T onight most American Jews will sit down with family and friends for the Passover Seder. Whether they tell the story of redemption from slavery according to the Hebrew traditional text, a radical rewriting, or not at all, they'll eventually get to a sumptuous holiday meal and to conversation, often including politics. Judging from the reaction of some of my close friends and respected colleagues to the Israeli election, one subject that liberal Jews—that is, most American Jews—won't want on the menu is Israel. The re-election of Benjamin Netanyahu has spoiled the taste beyond redemption. The manner of his victory—a lurch rightward, an unholy alliance with the GOP, a last-minute scare video about "droves" of Arab voters "advancing" on the polling places—has made talk of Israel even more bitter to the tongue. The tension in American Jewry between being liberal and being Zionist has been growing for years. But the election on March 17, 2015, may have been a breaking point. Believe me, I...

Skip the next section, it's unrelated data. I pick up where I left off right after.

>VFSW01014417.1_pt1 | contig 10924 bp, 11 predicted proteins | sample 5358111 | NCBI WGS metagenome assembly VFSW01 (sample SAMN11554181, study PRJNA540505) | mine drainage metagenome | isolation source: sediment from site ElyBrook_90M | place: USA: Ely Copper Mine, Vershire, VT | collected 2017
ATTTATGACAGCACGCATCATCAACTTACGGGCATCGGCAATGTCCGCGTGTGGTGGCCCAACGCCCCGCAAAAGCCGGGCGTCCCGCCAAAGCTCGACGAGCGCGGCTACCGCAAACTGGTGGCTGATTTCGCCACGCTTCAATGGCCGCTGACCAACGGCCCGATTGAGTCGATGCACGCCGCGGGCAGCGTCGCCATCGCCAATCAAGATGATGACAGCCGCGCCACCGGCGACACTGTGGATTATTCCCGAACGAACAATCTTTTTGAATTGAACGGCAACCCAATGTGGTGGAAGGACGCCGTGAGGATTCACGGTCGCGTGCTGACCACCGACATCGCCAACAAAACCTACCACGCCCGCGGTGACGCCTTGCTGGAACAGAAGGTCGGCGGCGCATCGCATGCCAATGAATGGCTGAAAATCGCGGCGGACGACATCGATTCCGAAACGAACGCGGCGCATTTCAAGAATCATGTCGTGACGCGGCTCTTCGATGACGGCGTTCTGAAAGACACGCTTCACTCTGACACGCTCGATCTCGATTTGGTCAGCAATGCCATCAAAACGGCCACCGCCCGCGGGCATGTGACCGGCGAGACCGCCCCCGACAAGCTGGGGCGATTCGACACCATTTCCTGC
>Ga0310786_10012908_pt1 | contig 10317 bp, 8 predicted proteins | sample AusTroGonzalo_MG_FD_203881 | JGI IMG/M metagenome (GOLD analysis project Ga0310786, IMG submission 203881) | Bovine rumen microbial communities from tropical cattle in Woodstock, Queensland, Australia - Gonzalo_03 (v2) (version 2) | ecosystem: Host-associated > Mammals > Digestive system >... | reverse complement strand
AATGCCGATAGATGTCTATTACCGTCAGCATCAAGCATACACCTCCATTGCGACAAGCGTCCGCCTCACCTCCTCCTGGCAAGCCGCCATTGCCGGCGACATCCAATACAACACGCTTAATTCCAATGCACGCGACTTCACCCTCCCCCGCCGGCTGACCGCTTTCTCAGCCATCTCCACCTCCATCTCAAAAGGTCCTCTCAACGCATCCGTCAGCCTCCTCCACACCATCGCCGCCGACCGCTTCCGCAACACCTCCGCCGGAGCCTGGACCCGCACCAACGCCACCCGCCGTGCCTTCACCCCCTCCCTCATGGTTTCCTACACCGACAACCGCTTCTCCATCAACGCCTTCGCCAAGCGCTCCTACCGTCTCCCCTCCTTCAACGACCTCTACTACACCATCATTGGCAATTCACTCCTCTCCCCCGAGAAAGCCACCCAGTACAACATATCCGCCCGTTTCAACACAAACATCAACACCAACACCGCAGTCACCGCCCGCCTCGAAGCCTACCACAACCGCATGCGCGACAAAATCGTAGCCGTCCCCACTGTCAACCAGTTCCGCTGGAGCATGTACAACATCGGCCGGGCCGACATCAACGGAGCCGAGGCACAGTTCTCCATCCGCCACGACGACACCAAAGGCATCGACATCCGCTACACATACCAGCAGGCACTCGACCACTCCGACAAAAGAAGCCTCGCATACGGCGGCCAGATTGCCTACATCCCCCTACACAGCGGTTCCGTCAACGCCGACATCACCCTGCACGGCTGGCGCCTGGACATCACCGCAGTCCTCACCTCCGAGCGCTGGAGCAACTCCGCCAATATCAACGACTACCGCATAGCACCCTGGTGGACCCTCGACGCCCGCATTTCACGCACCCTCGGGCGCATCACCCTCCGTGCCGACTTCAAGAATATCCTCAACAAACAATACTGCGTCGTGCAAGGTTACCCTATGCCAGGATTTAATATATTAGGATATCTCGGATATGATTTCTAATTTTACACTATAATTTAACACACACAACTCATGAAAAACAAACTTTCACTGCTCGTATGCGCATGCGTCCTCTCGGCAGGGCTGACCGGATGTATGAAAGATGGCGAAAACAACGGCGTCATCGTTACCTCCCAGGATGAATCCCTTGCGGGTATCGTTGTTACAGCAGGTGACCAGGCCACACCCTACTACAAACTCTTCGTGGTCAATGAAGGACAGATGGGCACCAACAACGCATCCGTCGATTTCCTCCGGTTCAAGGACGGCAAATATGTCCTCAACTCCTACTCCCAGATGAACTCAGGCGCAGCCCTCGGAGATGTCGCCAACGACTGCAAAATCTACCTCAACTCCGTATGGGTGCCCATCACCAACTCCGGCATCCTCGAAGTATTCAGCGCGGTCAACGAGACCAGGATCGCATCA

The Crisis of Black Unemployment: Still Higher Than Pre-Recession Levels

Despite increasing hires of black workers, the employment gap between African Americans and whites remains high.

(AP Photo/Mark Lennihan)